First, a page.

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It seems to be trivial but I am not sure about monotonicity of the norm in the non-commutative case:

Is every C*-algebra a Banach lattice with respect to its natural positive cone?

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If you are asking whether $0\leq a\leq b$ implies $\|a\|\leq \|b\|$, the answer is that that is always true. I could elaborate in an answer, but I'm not sure if that's what you're looking for. Could you please say precisely and explicitly what it is you want to prove about a C*-algebra? –  Jonas Meyer Nov 19 '11 at 17:22

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In order for an ordered vector space to be a Banach lattice, among other things, it is necessary that any two elements of the space have a greatest lower bound and least upper bound in the space. This property usually fails in $C^*$ algebras with their usual $C^*$-algebraic ordering.

Consider for example the $C^*$ algebra $A$ of $2 \times 2$ matrices over the complex numbers (with the operations: matrix addition, matrix multiplication, and the matrix conjugate transpose as the involution). Let $a = \begin{pmatrix} 1 & 0 \\ 0 & 0 \end{pmatrix}$ and $b = \begin{pmatrix} 0 & 0 \\ 0 & 1 \end{pmatrix}$. It is easy to see that $a \geq 0$ and $b \geq 0$ in in $A$, and hence that any element $c$ in $A$ satisfying $a \leq c$ or $b \leq c$ must be self-adjoint. Short calculations then show that if $c = \begin{pmatrix} x & y \\ y^* & z \end{pmatrix}$, then $a \leq c$ holds if and only if $x \geq 1$, $z \geq 0$, and $(x - 1) z \geq |y|^2$, and $b \leq c$ holds if and only if $x \geq 0$, $z \geq 1$, and $x(z - 1) \geq |y|^2$.

It follows that the set of upper bounds for $\{a,b\}$ in $A$ is the set $$ U = \left\{\begin{pmatrix} x & y \\ y^* & z \end{pmatrix}: x \geq 1, z \geq 1, xz - \max(x,z) \geq |y|^2\right\}. $$ I claim that $U$ has no least element. Suppose to the contrary that it does; denote it by $\lambda$. There are real numbers $s$ and $t$ and a complex number $u$ satisfying $s \geq 1$, $t \geq 1$, and $st - \max(s,t) \geq |u|^2$ with $\lambda = \begin{pmatrix} s & u \\ u^* & t \end{pmatrix}$. It is clear that the $2 \times 2$ identity matrix $I$ is in $U$, and from $\lambda \leq I$ one easily deduces that $1 - s \geq 0$ and $1 - t \geq 0$. Combining these with the previous constraints on $s$ and $t$ we deduce that $s = t = 1$ and hence $|u|^2 \leq 1 \cdot 1 - \max(1,1) = 0$, so that $u = 0$ and hence $\lambda = I$. But there are elements $d$ of $U$ for which $I \leq d$ does not hold. The matrix $\frac{1}{4} \begin{pmatrix} 5 & 2i \\ -2i & 6 \end{pmatrix}$ is a concrete example but there are many others.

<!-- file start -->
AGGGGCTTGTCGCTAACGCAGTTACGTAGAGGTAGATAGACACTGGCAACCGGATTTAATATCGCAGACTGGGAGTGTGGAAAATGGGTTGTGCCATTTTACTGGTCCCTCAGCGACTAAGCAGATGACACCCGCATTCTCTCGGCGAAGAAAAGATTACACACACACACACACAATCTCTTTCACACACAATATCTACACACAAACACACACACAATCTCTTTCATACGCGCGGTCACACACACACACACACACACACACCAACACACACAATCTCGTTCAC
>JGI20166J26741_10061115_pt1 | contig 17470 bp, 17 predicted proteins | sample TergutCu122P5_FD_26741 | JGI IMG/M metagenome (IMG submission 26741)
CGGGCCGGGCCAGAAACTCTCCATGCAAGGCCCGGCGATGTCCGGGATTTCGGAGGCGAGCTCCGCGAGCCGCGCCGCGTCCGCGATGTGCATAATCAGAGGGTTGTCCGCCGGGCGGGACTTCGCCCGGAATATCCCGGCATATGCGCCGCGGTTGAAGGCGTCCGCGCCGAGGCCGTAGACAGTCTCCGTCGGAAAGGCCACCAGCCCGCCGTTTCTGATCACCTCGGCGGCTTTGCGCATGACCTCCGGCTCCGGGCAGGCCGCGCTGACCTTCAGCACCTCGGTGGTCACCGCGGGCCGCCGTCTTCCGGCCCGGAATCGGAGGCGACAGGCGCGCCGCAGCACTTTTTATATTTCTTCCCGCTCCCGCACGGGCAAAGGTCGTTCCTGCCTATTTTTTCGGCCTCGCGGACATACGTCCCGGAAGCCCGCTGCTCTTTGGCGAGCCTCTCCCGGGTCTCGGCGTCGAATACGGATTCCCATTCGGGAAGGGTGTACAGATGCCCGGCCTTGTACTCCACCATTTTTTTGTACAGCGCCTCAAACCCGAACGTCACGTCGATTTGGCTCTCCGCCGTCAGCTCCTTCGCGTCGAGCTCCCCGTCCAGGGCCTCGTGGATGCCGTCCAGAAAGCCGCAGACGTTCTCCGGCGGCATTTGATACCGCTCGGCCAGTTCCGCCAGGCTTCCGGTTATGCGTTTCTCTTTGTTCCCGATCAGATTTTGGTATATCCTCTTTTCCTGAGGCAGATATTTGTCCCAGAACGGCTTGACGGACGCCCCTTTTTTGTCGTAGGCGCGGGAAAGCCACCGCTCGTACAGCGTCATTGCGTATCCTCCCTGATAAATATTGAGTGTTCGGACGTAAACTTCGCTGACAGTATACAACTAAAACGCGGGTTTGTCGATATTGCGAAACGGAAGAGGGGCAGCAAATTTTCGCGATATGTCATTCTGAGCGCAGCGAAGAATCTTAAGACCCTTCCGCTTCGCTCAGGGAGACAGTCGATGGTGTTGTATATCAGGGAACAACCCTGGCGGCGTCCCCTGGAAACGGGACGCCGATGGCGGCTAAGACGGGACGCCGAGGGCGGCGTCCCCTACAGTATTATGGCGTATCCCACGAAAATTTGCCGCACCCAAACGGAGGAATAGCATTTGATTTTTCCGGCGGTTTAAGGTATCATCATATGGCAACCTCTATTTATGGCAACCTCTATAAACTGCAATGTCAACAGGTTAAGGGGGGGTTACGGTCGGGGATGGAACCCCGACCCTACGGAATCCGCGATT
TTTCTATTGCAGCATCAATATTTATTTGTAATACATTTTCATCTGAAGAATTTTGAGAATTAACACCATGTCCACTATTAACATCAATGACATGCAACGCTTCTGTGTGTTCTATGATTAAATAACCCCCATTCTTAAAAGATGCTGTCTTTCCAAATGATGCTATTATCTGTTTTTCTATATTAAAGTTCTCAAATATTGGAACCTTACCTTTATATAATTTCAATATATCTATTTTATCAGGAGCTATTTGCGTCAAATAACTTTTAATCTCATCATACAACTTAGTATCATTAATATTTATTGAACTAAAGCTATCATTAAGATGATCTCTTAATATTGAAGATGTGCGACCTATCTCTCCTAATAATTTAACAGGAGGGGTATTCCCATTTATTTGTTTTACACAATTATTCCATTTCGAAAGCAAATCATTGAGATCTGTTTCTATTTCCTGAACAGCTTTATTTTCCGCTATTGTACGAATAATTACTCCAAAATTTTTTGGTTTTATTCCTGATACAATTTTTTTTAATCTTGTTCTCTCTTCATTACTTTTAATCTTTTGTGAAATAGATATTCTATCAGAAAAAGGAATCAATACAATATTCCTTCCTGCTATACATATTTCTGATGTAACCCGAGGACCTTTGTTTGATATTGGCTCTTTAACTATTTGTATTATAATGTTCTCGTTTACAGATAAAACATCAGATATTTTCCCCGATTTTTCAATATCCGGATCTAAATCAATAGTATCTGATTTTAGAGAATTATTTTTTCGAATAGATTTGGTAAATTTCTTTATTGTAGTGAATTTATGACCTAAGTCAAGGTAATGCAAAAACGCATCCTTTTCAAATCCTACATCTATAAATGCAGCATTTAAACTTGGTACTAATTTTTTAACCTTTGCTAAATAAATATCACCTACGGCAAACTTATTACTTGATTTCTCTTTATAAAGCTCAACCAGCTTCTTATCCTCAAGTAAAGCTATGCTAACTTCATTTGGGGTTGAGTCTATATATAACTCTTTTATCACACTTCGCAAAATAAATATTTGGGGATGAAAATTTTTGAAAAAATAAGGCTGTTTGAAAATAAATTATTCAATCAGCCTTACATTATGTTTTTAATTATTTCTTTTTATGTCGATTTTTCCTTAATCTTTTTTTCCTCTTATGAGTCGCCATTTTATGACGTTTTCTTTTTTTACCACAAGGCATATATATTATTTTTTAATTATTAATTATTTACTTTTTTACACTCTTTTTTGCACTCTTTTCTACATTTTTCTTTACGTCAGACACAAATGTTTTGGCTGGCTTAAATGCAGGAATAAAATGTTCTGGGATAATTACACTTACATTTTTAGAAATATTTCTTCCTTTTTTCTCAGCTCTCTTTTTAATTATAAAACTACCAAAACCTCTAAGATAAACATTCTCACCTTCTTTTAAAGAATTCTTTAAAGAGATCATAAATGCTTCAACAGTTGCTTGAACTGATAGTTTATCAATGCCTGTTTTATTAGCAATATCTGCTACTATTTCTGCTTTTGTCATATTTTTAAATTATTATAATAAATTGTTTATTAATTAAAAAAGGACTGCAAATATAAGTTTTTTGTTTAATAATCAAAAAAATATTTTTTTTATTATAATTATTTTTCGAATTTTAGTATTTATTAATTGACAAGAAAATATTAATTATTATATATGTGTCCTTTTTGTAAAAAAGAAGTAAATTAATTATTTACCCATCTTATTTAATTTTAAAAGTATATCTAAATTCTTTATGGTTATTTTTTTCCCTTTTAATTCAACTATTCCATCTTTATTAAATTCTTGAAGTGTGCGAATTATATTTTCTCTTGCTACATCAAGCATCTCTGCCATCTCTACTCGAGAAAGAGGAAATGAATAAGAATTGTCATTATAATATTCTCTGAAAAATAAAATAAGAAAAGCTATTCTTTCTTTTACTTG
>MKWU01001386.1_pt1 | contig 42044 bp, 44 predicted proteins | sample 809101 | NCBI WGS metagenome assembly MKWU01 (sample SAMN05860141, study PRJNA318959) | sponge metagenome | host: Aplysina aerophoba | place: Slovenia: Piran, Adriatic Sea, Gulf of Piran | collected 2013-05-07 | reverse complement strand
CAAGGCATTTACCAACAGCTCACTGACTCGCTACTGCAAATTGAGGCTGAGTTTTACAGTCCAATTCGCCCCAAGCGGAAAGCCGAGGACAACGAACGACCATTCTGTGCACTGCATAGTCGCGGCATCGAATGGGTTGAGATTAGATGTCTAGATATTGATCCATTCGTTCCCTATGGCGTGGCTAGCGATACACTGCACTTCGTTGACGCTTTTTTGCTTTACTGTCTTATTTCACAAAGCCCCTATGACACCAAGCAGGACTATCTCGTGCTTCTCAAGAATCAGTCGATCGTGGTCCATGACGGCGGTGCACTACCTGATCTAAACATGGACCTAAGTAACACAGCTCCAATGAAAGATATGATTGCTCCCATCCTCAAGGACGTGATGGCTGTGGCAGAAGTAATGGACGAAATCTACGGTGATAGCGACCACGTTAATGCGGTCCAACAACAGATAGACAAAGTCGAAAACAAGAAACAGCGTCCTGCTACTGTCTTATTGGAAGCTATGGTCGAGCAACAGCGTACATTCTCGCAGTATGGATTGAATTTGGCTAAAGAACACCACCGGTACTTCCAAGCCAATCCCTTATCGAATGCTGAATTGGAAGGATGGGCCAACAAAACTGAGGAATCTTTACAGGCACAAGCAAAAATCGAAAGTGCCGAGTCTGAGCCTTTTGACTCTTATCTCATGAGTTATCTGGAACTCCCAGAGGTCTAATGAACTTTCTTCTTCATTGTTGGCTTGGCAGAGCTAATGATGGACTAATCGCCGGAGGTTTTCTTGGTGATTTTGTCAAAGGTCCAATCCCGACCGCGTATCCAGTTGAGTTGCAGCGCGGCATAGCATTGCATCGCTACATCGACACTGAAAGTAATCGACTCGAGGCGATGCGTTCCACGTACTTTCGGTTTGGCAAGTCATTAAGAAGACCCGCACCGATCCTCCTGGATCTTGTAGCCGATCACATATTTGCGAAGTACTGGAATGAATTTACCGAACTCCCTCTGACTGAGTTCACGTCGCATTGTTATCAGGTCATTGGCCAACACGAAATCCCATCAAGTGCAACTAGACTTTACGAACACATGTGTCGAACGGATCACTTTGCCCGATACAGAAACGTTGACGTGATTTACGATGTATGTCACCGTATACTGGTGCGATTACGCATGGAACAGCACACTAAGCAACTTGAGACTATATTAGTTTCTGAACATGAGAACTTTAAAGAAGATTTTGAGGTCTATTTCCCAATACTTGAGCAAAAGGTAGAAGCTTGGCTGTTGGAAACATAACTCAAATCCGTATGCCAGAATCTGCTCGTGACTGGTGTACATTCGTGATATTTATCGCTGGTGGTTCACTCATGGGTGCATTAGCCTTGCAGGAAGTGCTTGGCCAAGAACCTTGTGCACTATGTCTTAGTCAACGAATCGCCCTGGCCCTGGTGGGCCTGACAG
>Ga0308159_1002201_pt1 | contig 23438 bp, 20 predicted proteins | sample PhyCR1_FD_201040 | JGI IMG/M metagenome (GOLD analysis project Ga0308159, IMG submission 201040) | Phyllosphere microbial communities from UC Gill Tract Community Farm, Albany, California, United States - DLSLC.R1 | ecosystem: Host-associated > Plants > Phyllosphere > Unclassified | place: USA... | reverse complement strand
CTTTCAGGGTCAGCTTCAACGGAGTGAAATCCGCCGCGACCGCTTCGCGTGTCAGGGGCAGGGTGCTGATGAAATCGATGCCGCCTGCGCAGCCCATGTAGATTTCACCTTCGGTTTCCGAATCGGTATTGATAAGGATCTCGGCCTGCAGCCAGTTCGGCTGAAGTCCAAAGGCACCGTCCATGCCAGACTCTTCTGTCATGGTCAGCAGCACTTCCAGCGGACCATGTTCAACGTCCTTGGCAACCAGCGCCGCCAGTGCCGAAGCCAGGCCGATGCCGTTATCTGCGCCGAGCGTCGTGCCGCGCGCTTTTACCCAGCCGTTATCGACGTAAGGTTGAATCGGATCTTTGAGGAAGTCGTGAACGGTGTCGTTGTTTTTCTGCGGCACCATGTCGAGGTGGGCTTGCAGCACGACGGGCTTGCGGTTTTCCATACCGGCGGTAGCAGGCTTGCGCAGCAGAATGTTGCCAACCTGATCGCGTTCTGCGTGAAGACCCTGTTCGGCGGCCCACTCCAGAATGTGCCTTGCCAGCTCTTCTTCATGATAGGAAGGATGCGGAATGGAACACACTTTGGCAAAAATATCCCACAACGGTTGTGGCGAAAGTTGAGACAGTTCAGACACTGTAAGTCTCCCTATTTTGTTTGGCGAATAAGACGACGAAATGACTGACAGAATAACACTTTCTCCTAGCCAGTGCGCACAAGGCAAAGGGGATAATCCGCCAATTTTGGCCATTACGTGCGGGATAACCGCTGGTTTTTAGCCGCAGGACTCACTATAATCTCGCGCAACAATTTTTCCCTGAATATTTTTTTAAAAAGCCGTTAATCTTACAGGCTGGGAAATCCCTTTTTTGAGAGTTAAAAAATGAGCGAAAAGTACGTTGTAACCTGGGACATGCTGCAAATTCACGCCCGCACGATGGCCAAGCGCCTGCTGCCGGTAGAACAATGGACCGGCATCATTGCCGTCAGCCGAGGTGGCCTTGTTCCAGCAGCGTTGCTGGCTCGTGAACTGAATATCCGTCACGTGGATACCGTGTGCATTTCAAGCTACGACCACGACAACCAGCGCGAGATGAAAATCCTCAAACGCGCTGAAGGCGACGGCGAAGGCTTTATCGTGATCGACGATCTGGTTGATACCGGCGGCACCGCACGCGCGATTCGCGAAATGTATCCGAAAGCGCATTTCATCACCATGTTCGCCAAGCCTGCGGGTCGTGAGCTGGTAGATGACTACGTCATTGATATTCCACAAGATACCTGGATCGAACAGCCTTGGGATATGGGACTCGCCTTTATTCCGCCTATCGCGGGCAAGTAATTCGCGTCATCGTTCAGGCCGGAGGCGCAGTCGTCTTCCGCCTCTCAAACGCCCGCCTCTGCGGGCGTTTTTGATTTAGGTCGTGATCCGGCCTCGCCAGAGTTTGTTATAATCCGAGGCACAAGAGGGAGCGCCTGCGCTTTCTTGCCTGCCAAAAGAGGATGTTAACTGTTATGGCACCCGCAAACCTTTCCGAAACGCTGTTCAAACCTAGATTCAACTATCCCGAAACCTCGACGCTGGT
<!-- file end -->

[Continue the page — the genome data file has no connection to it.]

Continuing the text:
This also shows that $\{-a,-b\}$ has no greatest lower bound in $A$, of course. So there is really no hope of $A$ being a lattice.

(Note that $a$ and $b$ are self-adjoint projections, and if you restrict $\leq$ to the set of self-adjoint projections in $A$, you do get a lattice, which is isomorphic to the lattice of closed subspaces of $\mathbb{C}^2$. The supremum of $a$ and $b$ in this lattice is $I$ and the infimum of $a$ and $b$ is $0$. But the set of projections in $A$ is not a real vector space, let alone a Banach lattice.)

Some general theory that may be of interest:

  • S. Sherman proved (in Order in operator algebras, 1951) that a $C^*$-algebra $A$ is a lattice with respect to its usual ordering if and only if $A$ is commutative.

  • R. V. Kadison proved (in Order properties of bounded self adjoint operators, 1951) that when $H$ is a Hilbert space of dimension $\geq 2$, the $C^*$ algebra $A$ of all bounded operators on $H$ is in some sense "as far from a lattice as you can get" in that if $a$ and $b$ are self-adjoint elements of $A$, then $\{a, b\}$ has a greatest lower bound only if either $a \leq b$ or $b \leq a$. So any pair of non-comparable self-adjoint operators will generate a counterexample like the one I gave above.

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